Monday, November 2, 2015

Measuring nib flexibility, continued

It has taken some time to follow up on my proposed method of measuring nib flex as a function of writing pressure. The sample above was done on Clairefontaine paper, using a classic vintage extra-fine flexible dip pen nib, the Spencerian No. 1 Double-Elastic. Once the weighting of the pivot arm was set, using a digital scale, the nib was inked and set down on the paper, which was withdrawn to make the sample line.  In this preliminary trial, four weights were used: 15, 50, 150, and 200 grams. Line widths were 0.2, 0.5, 1.4, and 1.85 mm. Since this is a nib prized by calligraphers for its flexibility, it offers us a handy benchmark. We will be posting further test results shortly.

UPDATE: Below are improved test sheets for three different nibs: the Spencerian No. 1 (again); an extremely flexible Ladd & Miller #4 gold nib; and a flexible Fairchild #6, also gold. The ink was blue washable Quink, and the paper was our usual testing standard, Rhodia with a 5 mm grid. Weights used were 10, 25, 50, 100, and 150 grams. In our previous test we pushed the Spencerian No. 1 up to 200 grams, which it can safely handle, but 150 grams was pretty much the safe limit for our two gold nibs. Less flexible gold nibs could easily handle more pressure, of course, and would be tested accordingly.


Note that the Fairchild is very similar to the Spencerian within this range of pressure, with similar snapback as well (not something we are attempting to measure here, however). The Ladd & Miller nib has a larger tip, but it opens up with markedly less pressure than the other two nibs, both of which would be classified as full flex.

Thursday, October 29, 2015

Sheaffer demonstrator packing unit

Lately I've been working on new techniques for disassembling Sheaffer plunger-fillers with Triumph nibs. Getting those nib units out without damaging anything can be very tricky. While testing different approaches on various pens, I came across the inner barrel shown above. It's not uncommon to see the reuse of scrap material in hidden components, but the scrap is usually not transparent, as here. As is, it gives a good view of how a Sheaffer packing unit was constructed, with stacked layers of rubber sheet and grease-soaked felt.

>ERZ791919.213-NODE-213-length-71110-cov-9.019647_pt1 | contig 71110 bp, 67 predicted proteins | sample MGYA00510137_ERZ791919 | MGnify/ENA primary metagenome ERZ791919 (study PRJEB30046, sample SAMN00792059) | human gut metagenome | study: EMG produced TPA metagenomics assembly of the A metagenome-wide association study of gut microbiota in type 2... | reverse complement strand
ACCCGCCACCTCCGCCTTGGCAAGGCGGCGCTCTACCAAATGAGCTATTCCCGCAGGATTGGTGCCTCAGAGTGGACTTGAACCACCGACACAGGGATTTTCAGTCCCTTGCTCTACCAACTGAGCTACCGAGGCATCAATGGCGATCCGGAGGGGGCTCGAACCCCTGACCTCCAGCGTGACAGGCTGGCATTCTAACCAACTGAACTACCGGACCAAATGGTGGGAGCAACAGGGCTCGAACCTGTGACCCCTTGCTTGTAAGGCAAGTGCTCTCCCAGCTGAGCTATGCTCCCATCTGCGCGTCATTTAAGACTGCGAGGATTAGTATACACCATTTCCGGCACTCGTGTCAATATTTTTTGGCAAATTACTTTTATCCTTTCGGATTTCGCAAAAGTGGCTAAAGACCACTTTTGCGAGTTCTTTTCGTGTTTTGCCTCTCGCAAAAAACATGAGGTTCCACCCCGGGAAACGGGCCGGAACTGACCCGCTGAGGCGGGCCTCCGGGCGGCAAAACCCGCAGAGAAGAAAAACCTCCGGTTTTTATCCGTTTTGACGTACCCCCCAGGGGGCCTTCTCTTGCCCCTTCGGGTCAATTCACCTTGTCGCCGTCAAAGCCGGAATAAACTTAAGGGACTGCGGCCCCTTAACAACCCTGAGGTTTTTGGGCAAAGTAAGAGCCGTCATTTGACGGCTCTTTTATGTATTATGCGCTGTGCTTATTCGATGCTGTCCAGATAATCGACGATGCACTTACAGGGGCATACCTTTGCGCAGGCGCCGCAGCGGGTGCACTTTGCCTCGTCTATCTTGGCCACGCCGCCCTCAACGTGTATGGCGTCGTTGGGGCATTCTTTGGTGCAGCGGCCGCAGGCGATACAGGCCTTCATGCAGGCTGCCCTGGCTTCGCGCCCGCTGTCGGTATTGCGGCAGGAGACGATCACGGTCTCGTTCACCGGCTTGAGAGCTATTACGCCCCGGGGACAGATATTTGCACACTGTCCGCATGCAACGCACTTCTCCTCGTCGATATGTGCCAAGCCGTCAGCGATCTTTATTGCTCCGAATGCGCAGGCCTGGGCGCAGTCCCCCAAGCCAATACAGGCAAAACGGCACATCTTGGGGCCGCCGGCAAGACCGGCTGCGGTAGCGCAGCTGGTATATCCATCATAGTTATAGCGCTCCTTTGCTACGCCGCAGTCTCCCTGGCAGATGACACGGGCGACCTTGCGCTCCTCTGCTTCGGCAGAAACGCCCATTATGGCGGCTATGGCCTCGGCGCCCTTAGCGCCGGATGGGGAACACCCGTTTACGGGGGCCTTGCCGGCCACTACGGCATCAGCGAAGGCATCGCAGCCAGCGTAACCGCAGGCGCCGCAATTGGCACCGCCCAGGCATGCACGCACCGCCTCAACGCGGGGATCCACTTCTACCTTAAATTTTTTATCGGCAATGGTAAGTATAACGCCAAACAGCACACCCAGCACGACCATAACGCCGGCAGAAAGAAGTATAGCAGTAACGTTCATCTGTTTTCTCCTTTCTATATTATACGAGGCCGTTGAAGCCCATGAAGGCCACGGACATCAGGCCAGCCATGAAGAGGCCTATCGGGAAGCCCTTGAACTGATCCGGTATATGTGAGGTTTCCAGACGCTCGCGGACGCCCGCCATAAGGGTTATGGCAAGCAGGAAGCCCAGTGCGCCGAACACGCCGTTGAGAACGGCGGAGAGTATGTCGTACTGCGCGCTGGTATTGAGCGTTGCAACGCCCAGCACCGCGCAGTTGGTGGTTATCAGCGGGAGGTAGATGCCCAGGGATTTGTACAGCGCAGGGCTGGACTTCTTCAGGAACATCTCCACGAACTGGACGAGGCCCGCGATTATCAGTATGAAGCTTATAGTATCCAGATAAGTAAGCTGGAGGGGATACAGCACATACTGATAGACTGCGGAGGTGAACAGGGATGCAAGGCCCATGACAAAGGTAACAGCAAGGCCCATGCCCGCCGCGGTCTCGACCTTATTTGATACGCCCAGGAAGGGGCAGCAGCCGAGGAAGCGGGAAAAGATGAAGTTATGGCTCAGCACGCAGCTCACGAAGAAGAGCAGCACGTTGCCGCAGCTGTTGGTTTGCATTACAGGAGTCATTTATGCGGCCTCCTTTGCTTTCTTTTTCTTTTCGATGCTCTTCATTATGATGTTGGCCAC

Thursday, October 15, 2015

"Polypoint" three-color magic pencil

Three-color mechanical pencils are not uncommon. Nearly all use some form of slider to extend and retract the three nozzles. Much less common are those which make use of other mechanisms: twist-action and drop-action come to mind, with a tripling of the standard single-nozzle version's complexity. Taking it to the next level is this three-color magic pencil, where pulling the barrel back extends one of three nozzles, depending on how the forepart is rotated.

As with other high-quality three-color pencils, this example is sterling silver with hard enameled color indicators in red, blue, and black. While most are English-made, this one appears to be of American manufacture. Construction is solid, with considerable heft and fine attention to detail, but the nozzles are one-piece and not marked with the lead size -- marking that was the norm in Britain.

The only marks are found on the inner shaft: "PAT. APPL'D FOR" and "STERLING", followed by an unreadably small maker's mark that at first glance might be taken for Hicks's acorn.

After a quick look through our writing instrument patent reference library (and with special thanks to the compilations of Jonathan Veley), however, it became clear that the minuscule maker's mark must be that of Edward Todd, for the pencil's distinctive mechanism is none other than the one described in John C. Haring's US patent 940,247 for a "Polypoint Pencil", assigned to Edward Todd. The application was filed August 17, 1908, patent was issued November 16, 1909, allowing us to date this example within that span.